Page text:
July 22, 2005 A relatively young star located about 300 light-years away is greatly improving our understanding of the formation of Earth-like planets.
The star, going by the unassuming name of BD +20 307, is shrouded by the dustiest environment ever seen so close to a Sun-like star well after its formation. The warm dust is believed to be from recent collisions of rocky bodies at distances from the star comparable to that of the Earth from the Sun. The results were based on observations done at the Gemini and W.M. Keck Observatories, and were published in the July 21 issue of the British science journal Nature.
This finding supports the idea that comparable collisions of rocky bodies occurred early in our solar system's formation about 4.5 billion years ago. Additionally, this work could lead to more discoveries of this sort which would indicate that the rocky planets and moons of our inner solar system are not as rare as some astronomers suspect.
"We were lucky. This set of observations is like finding the proverbial needle in the haystack," said Inseok Song, the Gemini Observatory astronomer who led the U.S.-based research team. "The dust we detected is exactly what we would expect from collisions of rocky asteroids or even planet-sized objects, and to find this dust so close to a star like our Sun bumps the significance way up. However, I can't help but think that astronomers will now find more average stars where collisions like these have occurred."
For years, astronomers have patiently studied hundreds of thousands of stars in the hopes of finding one with an infrared dust signature (the characteristics of the starlight absorbed, heated up and reemitted by the dust) as strong as this one at Earth-to-Sun distances from the star. "The amount of warm dust near BD+20 307 is so unprecedented I wouldn't be surprised if it was the result of a massive collision between planet-size objects, for example, a collision like the one which many scientists believe formed Earth's moon," said Benjamin Zuckerman, UCLA professor of physics and astronomy, member of NASA's Astrobiology Institute, and a co-author on the paper. The research team also included Eric Becklin of UCLA and Alycia Weinberger formerly at UCLA and now at the Carnegie Institution.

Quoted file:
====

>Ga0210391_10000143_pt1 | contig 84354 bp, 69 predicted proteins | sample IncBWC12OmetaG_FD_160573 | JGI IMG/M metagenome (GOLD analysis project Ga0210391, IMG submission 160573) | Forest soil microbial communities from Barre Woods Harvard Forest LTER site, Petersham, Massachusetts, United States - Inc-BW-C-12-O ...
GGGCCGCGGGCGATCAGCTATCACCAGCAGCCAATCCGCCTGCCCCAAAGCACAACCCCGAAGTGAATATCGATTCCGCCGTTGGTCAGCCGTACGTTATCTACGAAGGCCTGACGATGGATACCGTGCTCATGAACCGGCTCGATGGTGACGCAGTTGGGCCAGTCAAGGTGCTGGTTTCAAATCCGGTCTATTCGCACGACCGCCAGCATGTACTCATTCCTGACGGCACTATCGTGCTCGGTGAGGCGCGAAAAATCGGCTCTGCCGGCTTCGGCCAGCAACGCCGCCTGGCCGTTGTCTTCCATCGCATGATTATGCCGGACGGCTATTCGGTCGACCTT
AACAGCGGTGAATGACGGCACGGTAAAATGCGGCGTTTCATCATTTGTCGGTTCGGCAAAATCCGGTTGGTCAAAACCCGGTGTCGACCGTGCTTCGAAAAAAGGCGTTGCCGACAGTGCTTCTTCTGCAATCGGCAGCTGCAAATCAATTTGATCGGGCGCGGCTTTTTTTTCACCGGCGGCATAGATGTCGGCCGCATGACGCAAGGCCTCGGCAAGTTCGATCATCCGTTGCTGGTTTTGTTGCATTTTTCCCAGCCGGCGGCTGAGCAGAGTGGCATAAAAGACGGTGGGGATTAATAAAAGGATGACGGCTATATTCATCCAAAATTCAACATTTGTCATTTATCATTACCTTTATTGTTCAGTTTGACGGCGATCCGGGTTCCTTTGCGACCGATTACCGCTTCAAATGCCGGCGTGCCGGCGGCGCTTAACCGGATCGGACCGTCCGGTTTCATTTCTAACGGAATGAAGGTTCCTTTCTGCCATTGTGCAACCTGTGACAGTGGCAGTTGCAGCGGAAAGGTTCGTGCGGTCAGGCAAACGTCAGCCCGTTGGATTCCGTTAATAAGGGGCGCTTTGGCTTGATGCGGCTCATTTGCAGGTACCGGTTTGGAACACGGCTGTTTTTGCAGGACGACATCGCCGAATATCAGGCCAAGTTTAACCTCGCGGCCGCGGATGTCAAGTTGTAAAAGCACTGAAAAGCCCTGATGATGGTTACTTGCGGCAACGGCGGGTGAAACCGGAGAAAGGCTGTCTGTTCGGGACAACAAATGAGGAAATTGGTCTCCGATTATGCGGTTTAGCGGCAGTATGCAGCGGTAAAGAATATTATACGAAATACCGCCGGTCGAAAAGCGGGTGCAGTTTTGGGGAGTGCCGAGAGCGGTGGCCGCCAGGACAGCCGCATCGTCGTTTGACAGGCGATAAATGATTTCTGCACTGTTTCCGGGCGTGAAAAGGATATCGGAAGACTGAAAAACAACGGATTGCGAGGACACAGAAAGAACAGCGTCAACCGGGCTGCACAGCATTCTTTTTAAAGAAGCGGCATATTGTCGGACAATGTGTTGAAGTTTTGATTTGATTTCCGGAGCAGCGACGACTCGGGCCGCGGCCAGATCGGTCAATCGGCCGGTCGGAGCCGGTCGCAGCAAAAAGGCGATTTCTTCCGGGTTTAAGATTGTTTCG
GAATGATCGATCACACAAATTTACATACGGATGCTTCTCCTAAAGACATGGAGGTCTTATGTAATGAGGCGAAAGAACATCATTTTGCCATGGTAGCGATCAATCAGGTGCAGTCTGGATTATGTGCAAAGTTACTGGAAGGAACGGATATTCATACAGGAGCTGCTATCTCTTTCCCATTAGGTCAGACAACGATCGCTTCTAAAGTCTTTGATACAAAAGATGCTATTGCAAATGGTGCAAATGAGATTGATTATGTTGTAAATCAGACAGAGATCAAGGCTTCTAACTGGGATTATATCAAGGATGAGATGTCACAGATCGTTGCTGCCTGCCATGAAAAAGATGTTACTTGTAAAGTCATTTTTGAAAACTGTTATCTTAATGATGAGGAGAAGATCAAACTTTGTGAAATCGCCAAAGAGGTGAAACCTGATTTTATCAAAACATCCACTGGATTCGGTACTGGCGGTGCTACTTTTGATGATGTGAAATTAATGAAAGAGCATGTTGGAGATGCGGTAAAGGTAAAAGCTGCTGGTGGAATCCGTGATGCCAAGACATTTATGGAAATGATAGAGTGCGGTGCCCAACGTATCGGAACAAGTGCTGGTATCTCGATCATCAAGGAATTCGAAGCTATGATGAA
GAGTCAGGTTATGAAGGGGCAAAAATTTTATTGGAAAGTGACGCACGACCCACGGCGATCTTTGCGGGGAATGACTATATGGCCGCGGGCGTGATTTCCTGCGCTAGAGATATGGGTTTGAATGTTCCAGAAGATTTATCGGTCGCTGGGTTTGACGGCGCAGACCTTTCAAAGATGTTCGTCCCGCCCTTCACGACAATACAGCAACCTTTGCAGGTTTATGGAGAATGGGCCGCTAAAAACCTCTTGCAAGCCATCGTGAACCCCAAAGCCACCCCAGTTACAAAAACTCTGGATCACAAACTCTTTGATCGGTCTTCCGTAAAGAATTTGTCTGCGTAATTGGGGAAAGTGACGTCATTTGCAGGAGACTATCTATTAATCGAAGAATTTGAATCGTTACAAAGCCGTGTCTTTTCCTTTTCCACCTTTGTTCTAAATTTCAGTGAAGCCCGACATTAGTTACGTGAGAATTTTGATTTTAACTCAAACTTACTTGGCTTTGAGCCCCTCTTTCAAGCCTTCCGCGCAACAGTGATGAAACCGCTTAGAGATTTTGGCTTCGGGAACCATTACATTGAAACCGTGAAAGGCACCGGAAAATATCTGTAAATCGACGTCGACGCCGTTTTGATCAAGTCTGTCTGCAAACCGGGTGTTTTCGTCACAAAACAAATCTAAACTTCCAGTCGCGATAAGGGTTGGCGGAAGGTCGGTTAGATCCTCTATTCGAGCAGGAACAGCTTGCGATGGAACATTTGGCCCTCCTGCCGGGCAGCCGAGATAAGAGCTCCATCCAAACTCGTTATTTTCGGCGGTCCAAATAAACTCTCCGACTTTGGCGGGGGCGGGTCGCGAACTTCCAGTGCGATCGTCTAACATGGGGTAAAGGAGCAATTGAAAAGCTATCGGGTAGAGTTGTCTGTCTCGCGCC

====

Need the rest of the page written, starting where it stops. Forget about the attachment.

BD +20 307 is slightly more massive than our Sun and lies in the constellation Aries. The large dust disk that surrounds the star has been known since astronomers detected an excess of infrared radiation with the Infrared Astronomical Satellite (IRAS) in 1983. The Gemini and Keck observations provide a strong correlation between the observed emissions and dust particles of the size and temperatures expected by the collision of two or more rocky bodies close to a star.
Because the star is estimated to be about 300 million years old, any large planets that might orbit BD +20 307 must have already formed. However, the dynamics of rocky remnants from the planetary formantion process might be dictated by the planets in the system, as Jupiter did in our early solar system. The collisions responsible for the observed dust must have been between bodies at least as large as the largest asteroids present today in our solar system (about 300 kilometers across). "Whatever massive collision ocurred, it managed to totally pulverize a lot of rock," said team member Alycia Weinberger.
Given the properties of this dust, the team estimates that the collisions could not have occurred more than about 1,000 years ago. A longer history would give the fine dust (about the size of cigarette smoke particles) enough time to be dragged into the central star.
The dusty environment around BD +20 307 is thought to be quite similar, but much more tenuous than what remains from the formation of our solar system. "What is so amazing is that the amount of dust around this star is approximately one million time greater than the dust around the Sun," said UCLA team member Eric Becklin. In our solar system the remaining dust scatters sunlight to create an extremely faint glow called the zodiacal light (see image above). It can be seen under ideal conditions with the naked eye for a few hours after evening or before morning twilight.
The team's observations were obtained using Michelle, a mid-infrared spectrograph/imager built by the UK Astronomy Technology Centre, on the Frederick C. Gillett Gemini North Telescope, and the Long Wavelength Spectrograph (LWS) at the W.M. Keck Observatory on Keck I.
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